Mom, I don’t know how I feel about this.

If you know a lot about dog body language, you can see that they are not completely relaxed.  Leroy is alert and very aware of his Tofutti friend to his right.  Tofu is actually a little more relaxed because Leroy is being very calm and not trying to play with her.  However, she is still aware and watching him.

I guess maybe she's OK.

I guess maybe she’s OK.

The two are a little more comfortable here.  Leroy is still alert but not as stressed about sharing his space.  Tofu is pretty relaxed because Leroy was calmly tip toeing around the bed.

If I don't look, she might go away.

If I don’t look, she might go away.

Leroy and Tofu decided to look at the same ‘noise’.  Well, Leroy heard a noise outside and then Tofu tried to find what he was looking at 🙂

This is exhausting.  Let's nap.

This is exhausting. Let’s nap.

Leroy and Tofu participated in their first nap together 🙂  Leroy was trying to sleep with one eye open for a little bit.  But he continued to get closer to Tofu and he is now happily sleeping.  So he did decided that he could trust her (and me) that it was Ok to let his guard down for a bit.  Tofu is doing great with Leroy mostly on, near, or up her butt.  She is currently snoozing as well.

So the point is that mistakes happen.  But with time, patience, perseverance and close observation, I was able to (mostly) repair the damage.  However, this will be a lesson to myself for next time.  Take things slow and do it right the first time! SERIOUSLY 🙂

 

If you have any questions about Tofu, Jora, becoming a foster parent, or the adoption process- you can email me (Leroy’s mom) at Casey@caseyheyen.com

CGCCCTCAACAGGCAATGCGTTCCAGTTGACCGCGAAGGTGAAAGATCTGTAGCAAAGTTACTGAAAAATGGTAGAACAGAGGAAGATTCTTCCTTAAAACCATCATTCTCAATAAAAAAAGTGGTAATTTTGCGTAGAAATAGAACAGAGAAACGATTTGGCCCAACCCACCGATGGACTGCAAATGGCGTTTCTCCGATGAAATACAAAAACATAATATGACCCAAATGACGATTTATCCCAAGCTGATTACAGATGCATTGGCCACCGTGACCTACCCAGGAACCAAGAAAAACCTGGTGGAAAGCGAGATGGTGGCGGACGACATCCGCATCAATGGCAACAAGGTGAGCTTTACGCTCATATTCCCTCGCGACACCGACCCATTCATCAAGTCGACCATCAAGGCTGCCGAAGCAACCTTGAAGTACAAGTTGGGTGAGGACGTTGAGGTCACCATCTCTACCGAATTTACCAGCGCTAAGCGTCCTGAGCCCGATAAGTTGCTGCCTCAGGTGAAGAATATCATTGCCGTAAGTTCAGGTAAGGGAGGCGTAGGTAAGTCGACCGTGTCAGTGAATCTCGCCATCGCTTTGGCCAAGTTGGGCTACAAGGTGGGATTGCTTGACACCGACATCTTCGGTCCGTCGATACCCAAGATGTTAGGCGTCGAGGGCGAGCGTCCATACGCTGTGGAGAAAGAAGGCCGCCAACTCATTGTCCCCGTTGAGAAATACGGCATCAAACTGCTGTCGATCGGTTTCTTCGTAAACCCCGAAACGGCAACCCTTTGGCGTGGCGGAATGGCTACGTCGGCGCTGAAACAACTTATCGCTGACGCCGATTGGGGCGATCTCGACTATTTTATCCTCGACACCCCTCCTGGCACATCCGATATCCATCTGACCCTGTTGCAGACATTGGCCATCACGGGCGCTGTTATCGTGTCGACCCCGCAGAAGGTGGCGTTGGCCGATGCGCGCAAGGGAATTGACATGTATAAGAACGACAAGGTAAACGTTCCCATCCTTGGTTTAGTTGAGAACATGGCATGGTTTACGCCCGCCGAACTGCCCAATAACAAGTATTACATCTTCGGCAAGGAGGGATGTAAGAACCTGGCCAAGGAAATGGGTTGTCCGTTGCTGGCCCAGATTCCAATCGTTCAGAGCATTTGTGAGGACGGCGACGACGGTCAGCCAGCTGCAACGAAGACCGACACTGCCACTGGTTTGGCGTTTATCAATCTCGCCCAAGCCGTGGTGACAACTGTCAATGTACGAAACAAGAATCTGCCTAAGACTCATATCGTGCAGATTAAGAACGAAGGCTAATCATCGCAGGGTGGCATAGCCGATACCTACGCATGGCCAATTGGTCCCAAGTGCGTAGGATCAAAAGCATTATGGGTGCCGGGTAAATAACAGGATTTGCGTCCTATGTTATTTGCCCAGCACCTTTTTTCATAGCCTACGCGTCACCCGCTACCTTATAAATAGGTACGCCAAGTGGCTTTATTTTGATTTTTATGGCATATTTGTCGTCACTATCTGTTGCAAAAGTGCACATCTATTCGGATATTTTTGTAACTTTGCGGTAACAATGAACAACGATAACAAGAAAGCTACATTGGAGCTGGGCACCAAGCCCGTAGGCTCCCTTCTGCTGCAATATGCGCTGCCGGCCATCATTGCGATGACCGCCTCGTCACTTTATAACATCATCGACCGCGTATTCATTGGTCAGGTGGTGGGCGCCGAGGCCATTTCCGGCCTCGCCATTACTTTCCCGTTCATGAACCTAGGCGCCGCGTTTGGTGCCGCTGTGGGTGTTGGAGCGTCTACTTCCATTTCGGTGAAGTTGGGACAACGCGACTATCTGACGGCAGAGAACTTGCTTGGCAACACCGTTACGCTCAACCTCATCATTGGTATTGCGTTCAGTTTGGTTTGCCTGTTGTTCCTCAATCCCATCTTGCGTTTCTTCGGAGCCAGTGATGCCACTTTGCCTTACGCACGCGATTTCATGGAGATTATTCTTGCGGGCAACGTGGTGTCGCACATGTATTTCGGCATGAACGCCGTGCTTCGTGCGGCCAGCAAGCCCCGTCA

Visit http://www.lcpoinc.org for more information on our organization! 

 

 

 

 

 

Advertisements

Vacation panic- To board or not to board!

Well I’m backkk!  🙂  I had a lovely family vacation in the Dominican Republic and I enjoyed 7 days of sun and alcohol and dancing and water.  While I’m sure you’d love to hear about all of that, I wanted to write about my pre-vacation-panic about what to do with my beloved Leroy.  Now, many people may not believe that Leroy comes with a list of issues challenges.  I will give you a brief rundown.

1. Can NOT be around cats.

2. Difficult to walk on leash.

3. Takes a few days to acclimate with other dogs (and honestly, I only trust myself in this department).

4. Food/bone/toy aggressive around other dogs.

5. Leash aggressive/ reactive.

6. Uncomfortable being leashed/ restrained around new men.

7. Unreliable recall when outdoors.

8. Stressed in new environments.

So who knew?!  Well I did 😉  And we manage to the best of our abilities.  But the main points are hopefully enough to explain my concern with throwing him just anywhere for a week.  While many incredibly lucky people have that one friend who loves animals but doesn’t have any due to work or apartment constraints, I’m not in that boat.  My parents would typically watch him but this is our once yearly trip that we do together.  The majority of my friends check in under a few categories- allergic (or someone living with them is allergic), have cats, home for school break, full house (anywhere from 2-7 dogs already), have cats, no fenced in back yard, weigh under 90 pounds, or have cats.